When do you know when a song needs lyrics/rapping and when they don’t?


Coqwe: It always has something to convey. The way it is said varies but mostly it comes out of our conversations and then it moves to something else. Usually IKO has this thing of starting to write. Others (Sometimes?) the Marrator forces himself into the story or it can be just movement but with intention.

IKO: Is often based on instinct and impulse. Sometimes we cook a beat not meant to have lyrics on and sometimes is the opposite, it starts with a lyric first. There is no mechanical process. Mostly it’s just us talking.


 

What inspires your lyrics? The music/beat? Trying to evoke a feeling? Trying to get a message across?


Coqwe: Love. “The message.”

IKO: It could be one at a time, a combination of some, or all at once. Most times there is an underlying message we’d like to get across, even when it may appear we’re just trying to make a call to the dancefloor. It’s in our DNA.


How did you get access to the International Library of African Music? How did that inspire the sound of your music and the new album?


Coqwe: You have so many ways of reaching out. We could have used our Candongueiro Espacial but we decided to use email. Like now. They are doing a great work on preserving what was once almost erased. It inspires as a literal presence from the last time things were working as music being part of and serving the community.


How did you come to work with techno DJ Celeste Mariposa on this album?


Coqwe: If you arrive in Lisbon, not in the touristic area but on the south side, you end up feeling his presence. This instrumental reminds us of our travels at night.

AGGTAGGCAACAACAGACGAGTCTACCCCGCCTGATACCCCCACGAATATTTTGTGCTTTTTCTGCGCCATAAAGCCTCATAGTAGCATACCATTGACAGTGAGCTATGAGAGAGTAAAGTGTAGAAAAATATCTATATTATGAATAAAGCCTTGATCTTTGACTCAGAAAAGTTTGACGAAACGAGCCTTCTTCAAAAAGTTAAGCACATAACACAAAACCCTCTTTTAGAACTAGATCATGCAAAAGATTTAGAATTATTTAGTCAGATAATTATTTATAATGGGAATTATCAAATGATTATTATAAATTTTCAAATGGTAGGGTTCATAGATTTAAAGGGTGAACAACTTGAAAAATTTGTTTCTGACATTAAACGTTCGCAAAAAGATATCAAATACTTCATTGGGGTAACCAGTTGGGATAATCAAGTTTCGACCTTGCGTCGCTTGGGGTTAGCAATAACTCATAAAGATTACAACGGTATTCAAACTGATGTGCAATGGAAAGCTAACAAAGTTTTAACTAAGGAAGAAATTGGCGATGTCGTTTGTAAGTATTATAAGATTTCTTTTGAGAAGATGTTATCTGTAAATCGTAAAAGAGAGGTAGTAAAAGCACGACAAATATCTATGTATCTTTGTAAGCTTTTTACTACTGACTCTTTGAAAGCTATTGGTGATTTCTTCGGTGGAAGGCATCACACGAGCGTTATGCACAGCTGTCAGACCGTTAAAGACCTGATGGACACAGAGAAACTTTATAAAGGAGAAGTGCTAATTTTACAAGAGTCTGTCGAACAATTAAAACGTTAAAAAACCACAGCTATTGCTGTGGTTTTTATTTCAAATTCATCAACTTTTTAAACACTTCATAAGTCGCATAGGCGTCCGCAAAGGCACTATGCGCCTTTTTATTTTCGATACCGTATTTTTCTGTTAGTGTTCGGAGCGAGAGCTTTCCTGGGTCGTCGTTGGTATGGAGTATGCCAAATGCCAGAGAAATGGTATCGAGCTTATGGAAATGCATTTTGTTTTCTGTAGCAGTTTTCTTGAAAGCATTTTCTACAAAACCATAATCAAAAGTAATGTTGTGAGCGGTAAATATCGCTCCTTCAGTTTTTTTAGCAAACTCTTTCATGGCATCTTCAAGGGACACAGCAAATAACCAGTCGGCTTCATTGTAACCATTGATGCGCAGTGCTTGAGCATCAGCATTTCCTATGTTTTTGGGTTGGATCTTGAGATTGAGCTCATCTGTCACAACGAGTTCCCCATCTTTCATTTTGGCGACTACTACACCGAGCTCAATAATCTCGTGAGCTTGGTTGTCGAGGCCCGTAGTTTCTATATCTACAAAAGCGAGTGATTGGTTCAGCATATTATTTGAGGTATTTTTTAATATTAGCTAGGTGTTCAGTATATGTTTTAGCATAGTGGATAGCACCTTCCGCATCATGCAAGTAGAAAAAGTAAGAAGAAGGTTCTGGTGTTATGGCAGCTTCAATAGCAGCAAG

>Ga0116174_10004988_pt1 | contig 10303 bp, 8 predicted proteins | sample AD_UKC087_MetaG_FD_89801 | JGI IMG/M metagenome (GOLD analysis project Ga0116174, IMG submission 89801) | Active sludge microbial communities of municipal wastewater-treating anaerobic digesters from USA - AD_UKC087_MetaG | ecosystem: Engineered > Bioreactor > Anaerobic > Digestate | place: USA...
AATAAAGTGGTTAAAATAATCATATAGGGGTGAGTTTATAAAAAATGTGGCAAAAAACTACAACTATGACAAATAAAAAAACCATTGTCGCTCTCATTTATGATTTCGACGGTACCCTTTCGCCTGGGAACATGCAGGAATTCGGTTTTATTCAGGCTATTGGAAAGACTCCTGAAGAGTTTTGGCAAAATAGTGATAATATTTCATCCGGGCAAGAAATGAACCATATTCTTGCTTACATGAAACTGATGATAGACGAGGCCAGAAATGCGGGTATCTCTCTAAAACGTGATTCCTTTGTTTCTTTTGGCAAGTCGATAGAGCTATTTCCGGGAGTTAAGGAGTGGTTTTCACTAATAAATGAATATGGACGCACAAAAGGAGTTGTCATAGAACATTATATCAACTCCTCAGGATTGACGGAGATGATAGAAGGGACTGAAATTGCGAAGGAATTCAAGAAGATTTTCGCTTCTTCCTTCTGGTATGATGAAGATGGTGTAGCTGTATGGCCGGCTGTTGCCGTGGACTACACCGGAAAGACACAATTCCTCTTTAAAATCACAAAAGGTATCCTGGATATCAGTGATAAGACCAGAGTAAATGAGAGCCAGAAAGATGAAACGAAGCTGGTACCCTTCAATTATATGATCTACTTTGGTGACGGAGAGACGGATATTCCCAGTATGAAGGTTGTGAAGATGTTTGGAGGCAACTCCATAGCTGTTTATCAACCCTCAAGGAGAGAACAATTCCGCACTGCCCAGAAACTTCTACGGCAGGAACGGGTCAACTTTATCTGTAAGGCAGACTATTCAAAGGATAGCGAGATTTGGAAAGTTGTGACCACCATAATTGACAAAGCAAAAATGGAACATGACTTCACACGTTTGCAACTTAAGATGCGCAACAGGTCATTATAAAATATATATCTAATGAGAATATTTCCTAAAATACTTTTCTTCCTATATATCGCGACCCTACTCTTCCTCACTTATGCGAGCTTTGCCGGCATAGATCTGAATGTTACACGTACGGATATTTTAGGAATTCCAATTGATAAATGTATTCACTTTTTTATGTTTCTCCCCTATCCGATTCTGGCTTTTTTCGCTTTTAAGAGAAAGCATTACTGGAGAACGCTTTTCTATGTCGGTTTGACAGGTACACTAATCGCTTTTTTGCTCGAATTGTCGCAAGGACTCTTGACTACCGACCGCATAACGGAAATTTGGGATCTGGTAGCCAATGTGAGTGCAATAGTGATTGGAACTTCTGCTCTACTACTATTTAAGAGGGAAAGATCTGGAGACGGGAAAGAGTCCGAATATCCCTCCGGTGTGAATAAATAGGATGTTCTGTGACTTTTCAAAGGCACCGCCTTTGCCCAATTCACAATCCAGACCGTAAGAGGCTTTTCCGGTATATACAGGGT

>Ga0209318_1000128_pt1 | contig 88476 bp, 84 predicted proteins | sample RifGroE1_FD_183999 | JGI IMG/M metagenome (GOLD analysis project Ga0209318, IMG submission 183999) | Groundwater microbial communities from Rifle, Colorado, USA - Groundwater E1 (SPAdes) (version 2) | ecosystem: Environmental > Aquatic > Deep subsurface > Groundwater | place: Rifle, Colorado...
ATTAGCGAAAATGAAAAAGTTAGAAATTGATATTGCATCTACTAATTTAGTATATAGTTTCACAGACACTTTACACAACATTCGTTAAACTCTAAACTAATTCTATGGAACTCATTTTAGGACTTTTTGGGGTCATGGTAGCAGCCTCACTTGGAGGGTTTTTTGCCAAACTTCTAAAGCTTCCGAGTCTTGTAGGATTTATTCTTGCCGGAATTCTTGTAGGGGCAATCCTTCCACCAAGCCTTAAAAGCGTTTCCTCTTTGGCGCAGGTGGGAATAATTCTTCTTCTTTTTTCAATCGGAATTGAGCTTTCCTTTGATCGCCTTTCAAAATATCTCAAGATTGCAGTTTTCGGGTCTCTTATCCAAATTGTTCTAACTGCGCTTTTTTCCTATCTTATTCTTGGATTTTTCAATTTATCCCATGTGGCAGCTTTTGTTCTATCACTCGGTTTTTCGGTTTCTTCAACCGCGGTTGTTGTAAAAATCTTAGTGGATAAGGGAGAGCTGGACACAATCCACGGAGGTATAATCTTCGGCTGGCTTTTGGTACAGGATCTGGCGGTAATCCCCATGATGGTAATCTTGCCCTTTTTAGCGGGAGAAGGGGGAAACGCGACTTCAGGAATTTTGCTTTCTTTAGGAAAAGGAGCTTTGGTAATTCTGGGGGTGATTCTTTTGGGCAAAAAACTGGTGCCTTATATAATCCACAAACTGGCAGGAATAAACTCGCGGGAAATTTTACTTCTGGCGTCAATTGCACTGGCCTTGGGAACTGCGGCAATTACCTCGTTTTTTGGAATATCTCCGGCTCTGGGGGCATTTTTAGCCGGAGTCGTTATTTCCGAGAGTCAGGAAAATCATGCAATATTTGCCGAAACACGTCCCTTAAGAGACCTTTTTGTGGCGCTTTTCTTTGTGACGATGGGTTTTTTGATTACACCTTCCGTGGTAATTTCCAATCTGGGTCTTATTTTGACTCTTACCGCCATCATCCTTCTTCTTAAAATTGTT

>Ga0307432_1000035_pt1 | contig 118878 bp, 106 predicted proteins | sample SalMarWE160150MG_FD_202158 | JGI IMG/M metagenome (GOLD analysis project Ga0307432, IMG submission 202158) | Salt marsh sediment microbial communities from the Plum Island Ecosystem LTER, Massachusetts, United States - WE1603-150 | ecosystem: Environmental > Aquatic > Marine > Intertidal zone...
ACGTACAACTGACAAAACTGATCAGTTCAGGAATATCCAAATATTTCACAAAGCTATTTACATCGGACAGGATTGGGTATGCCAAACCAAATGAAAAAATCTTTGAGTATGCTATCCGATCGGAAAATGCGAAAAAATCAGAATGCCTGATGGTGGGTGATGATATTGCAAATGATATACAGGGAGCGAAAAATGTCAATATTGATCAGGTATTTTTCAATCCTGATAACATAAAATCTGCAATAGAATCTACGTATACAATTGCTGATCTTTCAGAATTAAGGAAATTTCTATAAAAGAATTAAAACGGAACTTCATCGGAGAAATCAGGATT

The track you made with Celeste talks about the work of Marshall McLuhan – what can you tell me about your interest in his writing/theories?


Coqwe: Sounds timeless. I love Philosophy. I heard about him while monitoring Al Jazeera but Marrator is the one who into it. He is not available for interviews.

IKO: (Makes a sound that is not translatable to English).


What can you tell me about your headgear/masks? Where did those come from?


Coqwe: When I woke up I was already like this. Iko says we found a container full of accessories when we landed. It was Batida’s place to keep all things related to past works. We borrowed what seems most adequate to face this world now.


What can you tell me about the song “Quarantena”? How did you manage to survive the pandemic?


IKO: It was a song written in 2020 when there was a series of presidential decrees putting out seriously restrictive measures mostly unrealistic for a catastrophically managed plot of land such as is the case for Angola and there were only a meagre 19 confirmed cases in over two months. It raises questions about the virus’ nature (is it nature reacting to our insidious behaviour towards her, or a lab-cooked disease?) and how politicians take advantage of daunting periods like this to pass laws on surveillance and such, reducing democratic spaces and making oppression legal.

One year deep into the pandemic and being really hard to believe the official numbers of confirmed cases (should be much more than reported. My daughter had it and I had all the symptoms but they have never tested us), the death toll is just above 500. If you think that there are 76 children dying each day for starvation related issues, it kinda makes you wonder about the rationale behind the setting of priorities.

Coqwe: We both got the virus and were lucky. We did not stop to work and keep our heads and asses busy.


Do you think it was inevitable for you to make a politically minded album considering what you have seen here since arriving on Earth?


Coqwe: Is it political? How can you do it not political then?

IKO: I don’t think we could… the DNA!

Coqwe: Oh! You are right. We altered a bit of ours through time, introducing some stupidity and alienation but still…


What comes next for IKOQWE?


Coqwe: We have just arrived. I see that question in many interviews. It’s like asking an Egyptian that has just put his last stone on a pyramid. What now, Iko?

IKO: The infinite.

IKOQWE: RSRSRSRSRRS.